Disease or Syndrome
15.

Rhizomelic syndrome

MedGen UID:
376574
Concept ID:
C1849382
Disease or Syndrome
16.

Pallister W syndrome

Mental retardation with characteristic pugilistic facies (flat nose, frontal prominence, hypertelorism, downslanting palpebral fissures, and anterior cowlick), midline notch on the upper lip, cleft palate, spasticity, and various musculoskeletal anomalies. The original cases were reported in brothers R. W. and S. W., hence the synonym W syndrome. [from MCA/MR]

MedGen UID:
163215
Concept ID:
C0796110
Disease or Syndrome
17.

Copper deficiency, familial benign

MedGen UID:
338958
Concept ID:
C1852576
Disease or Syndrome
18.

Borrone Di Rocco Crovato syndrome

MedGen UID:
395254
Concept ID:
C1859406
Disease or Syndrome
19.

Subaortic stenosis short stature syndrome

Mental and somatic retardation with Peters anomaly (defect of the Descemet membrane and deep stromal layers of the cornea), corneal clouding, hypoplastic facies, subvalvular aortic stenosis, and skeletal abnormalities. [from MCA/MR]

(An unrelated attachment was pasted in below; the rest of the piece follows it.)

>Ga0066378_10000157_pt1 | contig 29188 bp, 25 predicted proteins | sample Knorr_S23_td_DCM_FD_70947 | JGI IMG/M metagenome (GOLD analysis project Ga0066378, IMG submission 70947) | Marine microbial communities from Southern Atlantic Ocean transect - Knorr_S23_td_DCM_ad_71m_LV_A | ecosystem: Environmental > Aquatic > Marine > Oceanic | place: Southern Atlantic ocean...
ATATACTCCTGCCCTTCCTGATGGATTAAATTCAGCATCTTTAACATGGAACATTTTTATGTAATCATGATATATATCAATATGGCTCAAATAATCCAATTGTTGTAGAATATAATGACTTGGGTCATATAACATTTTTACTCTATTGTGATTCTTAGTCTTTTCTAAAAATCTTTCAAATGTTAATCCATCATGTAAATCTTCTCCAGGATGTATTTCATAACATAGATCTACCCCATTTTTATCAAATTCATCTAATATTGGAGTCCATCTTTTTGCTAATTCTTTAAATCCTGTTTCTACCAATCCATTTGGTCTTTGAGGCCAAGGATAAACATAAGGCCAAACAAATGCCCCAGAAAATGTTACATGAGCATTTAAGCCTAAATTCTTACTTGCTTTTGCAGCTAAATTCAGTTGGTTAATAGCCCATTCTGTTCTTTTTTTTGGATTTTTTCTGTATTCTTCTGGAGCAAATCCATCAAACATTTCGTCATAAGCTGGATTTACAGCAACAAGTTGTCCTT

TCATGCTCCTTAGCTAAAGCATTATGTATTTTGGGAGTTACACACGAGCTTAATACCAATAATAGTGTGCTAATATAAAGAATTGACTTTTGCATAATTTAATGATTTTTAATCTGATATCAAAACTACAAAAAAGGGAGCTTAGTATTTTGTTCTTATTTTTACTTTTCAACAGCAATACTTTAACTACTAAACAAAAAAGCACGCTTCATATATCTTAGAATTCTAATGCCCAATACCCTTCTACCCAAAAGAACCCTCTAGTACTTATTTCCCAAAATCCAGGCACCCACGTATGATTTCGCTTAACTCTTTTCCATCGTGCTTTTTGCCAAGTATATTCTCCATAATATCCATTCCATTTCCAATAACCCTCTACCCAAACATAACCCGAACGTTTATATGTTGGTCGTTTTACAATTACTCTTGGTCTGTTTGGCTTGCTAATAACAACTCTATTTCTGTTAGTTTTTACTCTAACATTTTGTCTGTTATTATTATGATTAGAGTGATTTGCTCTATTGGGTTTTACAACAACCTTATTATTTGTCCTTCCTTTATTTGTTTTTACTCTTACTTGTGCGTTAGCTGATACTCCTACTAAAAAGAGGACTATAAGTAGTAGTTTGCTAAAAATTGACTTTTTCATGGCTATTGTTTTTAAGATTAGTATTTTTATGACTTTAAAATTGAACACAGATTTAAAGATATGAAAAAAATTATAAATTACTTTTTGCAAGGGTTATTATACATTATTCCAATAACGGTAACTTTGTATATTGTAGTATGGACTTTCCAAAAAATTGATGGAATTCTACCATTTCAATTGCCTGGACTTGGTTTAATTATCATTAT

MedGen UID:
167085
Concept ID:
C0795947
Disease or Syndrome
20.

Acne

A skin condition in which there is an increase in sebum secretion by the pilosebaceous apparatus associated with open comedones (blackheads), closed comedones (whiteheads), and pustular nodules (papules, pustules, and cysts). [from HPO]

MedGen UID:
504704
Concept ID:
CN000996
Finding

Display Settings:

Format
Items per page

Send to:

Choose Destination

Supplemental Content

Find related data

Search details

See more...

Recent activity

Your browsing activity is empty.

Activity recording is turned off.

Turn recording back on

See more...